Dehydrated Chicken Strips | How I Make and Store Them


I recently came across a jar of dehydrated chicken strips from a batch made several years ago. I sampled it, and am happy to report they were delicious! Proof that shelf life can be long, if dehydrated and stored properly (details below).

Here’s how I make dehydrated chicken strips:

UPDATED (Safety Guidelines)

Tip: The dehydrator that we use is the Excalibur.
Excalibur Food Dehydrator
Front view of Excalibur food dehydrator

How I Make Dehydrated Chicken Strips

It’s better to use chicken breast rather than dark meat. That’s because the dark meat has more fat in it and will spoil more quickly than the breast meat.

I recently used chicken breast that was still ‘on the bone’ (because it was on sale). I simply sliced the meat off the bone with a sharp knife.

Having a very sharp knife is important!

The next step is to trim away all skin and fat from the meat. The fat will go rancid if you leave it on. As you can see in the picture, I simply used a cutting board, a sharp knife, and kept a bowl nearby to throw in the fatty pieces of meat.

I discarded the skin but saved the fatty pieces of trimmed chicken to cook them separately for immediate consumption by our mini-Dachshund 😉 – less waste that way…


I sliced the meat into strips about 1/4-inch thick. If you cut with the grain, the result will be a slightly more chewy meat. If you cut across the grain, the dehydrated result will snap easier into small pieces. It depends what you want…

Tip: If you partially freeze the chicken, it is easier to cut the strips to a consistent thickness.

I then placed the chicken strips on my dehydrator trays and set the dehydrator temperature to it’s max setting.

Safety Guideline Update

First, I’ve done it this way for awhile without issue. That is, placing raw chicken strips on trays and dehydrating at the highest temperature setting until done. HOWEVER, some dehydrators don’t get hot enough for meats. Additionally, the USDA has released guidelines for safety in this regard. Here’s the present recommendation:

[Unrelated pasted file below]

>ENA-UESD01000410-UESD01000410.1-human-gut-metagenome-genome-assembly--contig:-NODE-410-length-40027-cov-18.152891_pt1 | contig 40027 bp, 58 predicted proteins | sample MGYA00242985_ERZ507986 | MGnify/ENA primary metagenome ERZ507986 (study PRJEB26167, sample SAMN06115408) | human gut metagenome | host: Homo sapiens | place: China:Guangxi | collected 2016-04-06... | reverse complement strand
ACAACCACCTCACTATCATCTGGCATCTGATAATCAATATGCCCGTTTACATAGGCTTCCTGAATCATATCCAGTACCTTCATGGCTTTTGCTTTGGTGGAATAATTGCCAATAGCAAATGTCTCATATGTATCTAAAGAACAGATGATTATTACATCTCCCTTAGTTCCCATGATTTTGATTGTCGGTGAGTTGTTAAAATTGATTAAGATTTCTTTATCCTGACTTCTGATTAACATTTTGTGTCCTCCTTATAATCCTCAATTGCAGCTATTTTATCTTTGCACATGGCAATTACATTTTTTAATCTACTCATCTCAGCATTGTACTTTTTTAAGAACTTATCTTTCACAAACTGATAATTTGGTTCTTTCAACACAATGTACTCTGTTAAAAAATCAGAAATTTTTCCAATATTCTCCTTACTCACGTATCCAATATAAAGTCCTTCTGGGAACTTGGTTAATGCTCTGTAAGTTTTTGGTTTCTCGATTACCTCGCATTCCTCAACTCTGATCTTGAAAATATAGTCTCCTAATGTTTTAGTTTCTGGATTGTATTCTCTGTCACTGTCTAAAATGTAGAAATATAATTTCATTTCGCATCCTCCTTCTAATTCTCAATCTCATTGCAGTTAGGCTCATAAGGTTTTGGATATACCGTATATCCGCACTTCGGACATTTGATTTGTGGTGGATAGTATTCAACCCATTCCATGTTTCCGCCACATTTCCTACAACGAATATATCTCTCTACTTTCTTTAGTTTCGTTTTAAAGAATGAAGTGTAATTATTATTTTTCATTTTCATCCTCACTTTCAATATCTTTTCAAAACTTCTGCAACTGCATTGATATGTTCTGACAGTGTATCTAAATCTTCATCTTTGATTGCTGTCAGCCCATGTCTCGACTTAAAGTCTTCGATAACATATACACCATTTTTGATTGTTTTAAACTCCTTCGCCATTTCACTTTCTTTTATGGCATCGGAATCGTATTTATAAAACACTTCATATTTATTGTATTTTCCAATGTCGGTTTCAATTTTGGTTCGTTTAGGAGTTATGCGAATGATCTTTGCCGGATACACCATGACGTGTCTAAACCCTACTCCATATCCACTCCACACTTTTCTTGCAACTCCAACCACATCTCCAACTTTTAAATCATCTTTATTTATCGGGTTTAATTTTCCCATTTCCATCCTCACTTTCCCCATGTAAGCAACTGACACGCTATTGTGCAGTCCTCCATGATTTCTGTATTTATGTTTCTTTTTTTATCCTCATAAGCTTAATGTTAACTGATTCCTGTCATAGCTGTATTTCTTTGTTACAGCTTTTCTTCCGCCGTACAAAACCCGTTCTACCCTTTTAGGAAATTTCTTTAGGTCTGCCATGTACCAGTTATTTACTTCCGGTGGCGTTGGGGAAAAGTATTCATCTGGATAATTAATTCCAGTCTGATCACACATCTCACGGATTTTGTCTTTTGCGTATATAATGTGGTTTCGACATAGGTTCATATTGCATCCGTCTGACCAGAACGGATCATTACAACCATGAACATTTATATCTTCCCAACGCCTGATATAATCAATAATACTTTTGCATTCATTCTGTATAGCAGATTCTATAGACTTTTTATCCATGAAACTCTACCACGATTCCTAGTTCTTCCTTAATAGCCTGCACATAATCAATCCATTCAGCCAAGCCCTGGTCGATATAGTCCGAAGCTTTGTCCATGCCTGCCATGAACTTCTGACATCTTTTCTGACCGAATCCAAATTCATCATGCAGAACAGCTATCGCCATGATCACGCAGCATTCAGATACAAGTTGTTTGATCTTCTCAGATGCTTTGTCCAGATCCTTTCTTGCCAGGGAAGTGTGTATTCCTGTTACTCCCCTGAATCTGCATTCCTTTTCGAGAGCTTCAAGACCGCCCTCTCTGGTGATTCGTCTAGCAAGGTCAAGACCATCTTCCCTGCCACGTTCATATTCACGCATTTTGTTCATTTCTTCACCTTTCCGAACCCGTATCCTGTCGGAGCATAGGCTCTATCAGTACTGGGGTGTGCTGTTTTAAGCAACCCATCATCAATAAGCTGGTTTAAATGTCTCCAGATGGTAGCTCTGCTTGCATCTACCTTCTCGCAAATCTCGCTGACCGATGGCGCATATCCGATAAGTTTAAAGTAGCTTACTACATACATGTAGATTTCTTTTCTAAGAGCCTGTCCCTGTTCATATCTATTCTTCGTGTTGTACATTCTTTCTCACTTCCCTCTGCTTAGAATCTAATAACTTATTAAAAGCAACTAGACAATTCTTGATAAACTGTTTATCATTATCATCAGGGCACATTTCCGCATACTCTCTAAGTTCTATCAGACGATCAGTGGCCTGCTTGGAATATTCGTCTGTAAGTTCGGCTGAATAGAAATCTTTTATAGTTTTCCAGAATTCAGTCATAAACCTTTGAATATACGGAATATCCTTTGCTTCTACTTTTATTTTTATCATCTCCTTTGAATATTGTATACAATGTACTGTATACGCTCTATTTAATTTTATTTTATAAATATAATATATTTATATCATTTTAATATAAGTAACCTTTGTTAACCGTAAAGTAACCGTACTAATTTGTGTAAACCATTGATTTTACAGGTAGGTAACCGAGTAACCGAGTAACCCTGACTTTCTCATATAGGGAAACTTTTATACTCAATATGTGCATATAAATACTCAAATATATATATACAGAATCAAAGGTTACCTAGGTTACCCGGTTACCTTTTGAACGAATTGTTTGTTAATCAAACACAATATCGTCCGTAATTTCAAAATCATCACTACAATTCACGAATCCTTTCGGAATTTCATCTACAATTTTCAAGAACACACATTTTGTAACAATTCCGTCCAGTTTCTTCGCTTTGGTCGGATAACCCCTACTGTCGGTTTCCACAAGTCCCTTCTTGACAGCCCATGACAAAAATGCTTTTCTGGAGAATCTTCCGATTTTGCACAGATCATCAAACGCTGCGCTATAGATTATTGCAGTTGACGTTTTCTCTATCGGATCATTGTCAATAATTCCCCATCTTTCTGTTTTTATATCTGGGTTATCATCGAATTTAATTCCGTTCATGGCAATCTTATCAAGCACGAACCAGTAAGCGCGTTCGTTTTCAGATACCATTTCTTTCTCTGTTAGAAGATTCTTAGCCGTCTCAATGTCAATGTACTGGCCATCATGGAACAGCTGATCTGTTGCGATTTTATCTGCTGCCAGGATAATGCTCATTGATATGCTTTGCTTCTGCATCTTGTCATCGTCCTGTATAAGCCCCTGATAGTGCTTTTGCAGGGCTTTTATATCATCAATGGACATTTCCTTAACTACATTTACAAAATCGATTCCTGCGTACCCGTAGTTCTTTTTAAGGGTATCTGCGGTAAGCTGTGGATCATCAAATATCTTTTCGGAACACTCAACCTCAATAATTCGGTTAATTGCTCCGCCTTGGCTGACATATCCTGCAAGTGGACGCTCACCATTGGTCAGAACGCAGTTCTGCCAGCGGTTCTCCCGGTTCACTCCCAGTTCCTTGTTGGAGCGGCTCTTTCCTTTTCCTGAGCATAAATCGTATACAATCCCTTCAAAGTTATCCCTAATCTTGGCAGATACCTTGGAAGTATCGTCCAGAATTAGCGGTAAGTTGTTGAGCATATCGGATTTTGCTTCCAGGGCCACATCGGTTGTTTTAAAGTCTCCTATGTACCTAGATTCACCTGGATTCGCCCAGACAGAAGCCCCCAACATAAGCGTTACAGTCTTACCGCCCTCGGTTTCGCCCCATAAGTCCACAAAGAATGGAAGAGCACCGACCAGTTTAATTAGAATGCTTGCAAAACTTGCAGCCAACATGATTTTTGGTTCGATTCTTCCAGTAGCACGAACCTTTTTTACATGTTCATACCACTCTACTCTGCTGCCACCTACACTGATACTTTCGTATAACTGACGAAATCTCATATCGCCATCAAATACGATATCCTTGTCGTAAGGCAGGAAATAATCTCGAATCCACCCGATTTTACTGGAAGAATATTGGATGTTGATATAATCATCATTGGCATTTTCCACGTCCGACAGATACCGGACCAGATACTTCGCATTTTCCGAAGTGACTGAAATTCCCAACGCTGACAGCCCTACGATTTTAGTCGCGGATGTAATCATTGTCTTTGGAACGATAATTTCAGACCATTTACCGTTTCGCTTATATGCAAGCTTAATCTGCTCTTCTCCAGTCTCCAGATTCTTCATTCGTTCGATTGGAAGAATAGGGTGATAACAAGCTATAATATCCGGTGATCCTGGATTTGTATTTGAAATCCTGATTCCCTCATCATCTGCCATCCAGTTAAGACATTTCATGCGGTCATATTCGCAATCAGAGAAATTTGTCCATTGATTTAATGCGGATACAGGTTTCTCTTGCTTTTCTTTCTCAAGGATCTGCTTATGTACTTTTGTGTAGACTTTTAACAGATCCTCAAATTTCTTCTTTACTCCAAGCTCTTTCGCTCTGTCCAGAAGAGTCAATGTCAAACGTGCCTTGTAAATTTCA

“Steam or roast meat to 160 °F and poultry to 165 °F as measured with a food thermometer before dehydrating it.”

Safety concerns related to E. coli O157:H7 are minimized if the chicken is precooked to 165 °F prior to drying.

Therefore I recommend placing your cut chicken strips in a appropriate baking pan. Set oven temperature to a low setting so as not to “cook”. You just want to heat the strips up up to at least 165 °F. So, an oven temp of say, 275 °F (time will vary depending on your oven and strip thickness). Go ahead and heat the chicken and periodically check internal meat temperature with a quick-read thermometer until at least 165 °F.

Then you can place on dehydrator trays:


Dehydrate the chicken strips until they at least reach a leathery consistency. Personally I like to dry them longer until they’re very crisp. This way they’re drier and they will last longer.

The dehydrate time will vary quite widely, depending on thickness of the chicken strips, your environmental conditions, the dehydrator itself, temperature, and how dry that you want them. This could vary anywhere from 6 to 12 hours!

Plan on starting this process in the morning so that you won’t run out of time before having to call it a night and go to bed…


After the chicken strips have finished dehydrating, I break them up into smaller pieces. This way they fit into canning jars which I sealed with a vacuum sealer ‘jar sealer’ attachment.

How Long Does Dehydrated Chicken Last?

Predicting how long dehydrated foods will last is not exact. Why? Because there are lots of variables including the final moisture content, storage temperature, method, oxygen content and more…

TIP: Shelf life will be significantly longer if foods are dehydrated to crisp and brittle. When they “snap” while breaking. With that said, somewhere between being somewhat pliable and crisp is a preferred doneness for some.

We often store our various home dehydrated foods in canning jars. We vacuum seal them with a Jar Sealer, an accessory attachment for vacuum sealers having an external hose port.

Jar Sealer (wide mouth)
Jar Sealer (regular mouth)

Vacuum sealed greatly enhances the shelf life!
Food Saver Vacuum Sealer

Here’s a picture of a ‘canning jar’ filled with dehydrated chicken strips:


[ Read: 4 Factors That Affect Dehydrated Food Shelf Life ]

I cannot advise an accurate number for shelf life. I can tell you that I’ve eaten well dehydrated chicken strips several years afterwards (stored in vacuum sealed jar in a cool, dark environment). But yours might only last 2 months. It’s going to depend.

The thing is, It’s difficult to test the actual shelf life because these things disappear (consumed!) sooner rather than later…

Continue reading: Safe Jerky In A Home Dehydrator

[ Read: NESCO Dehydrator | A Great Economical Choice ]

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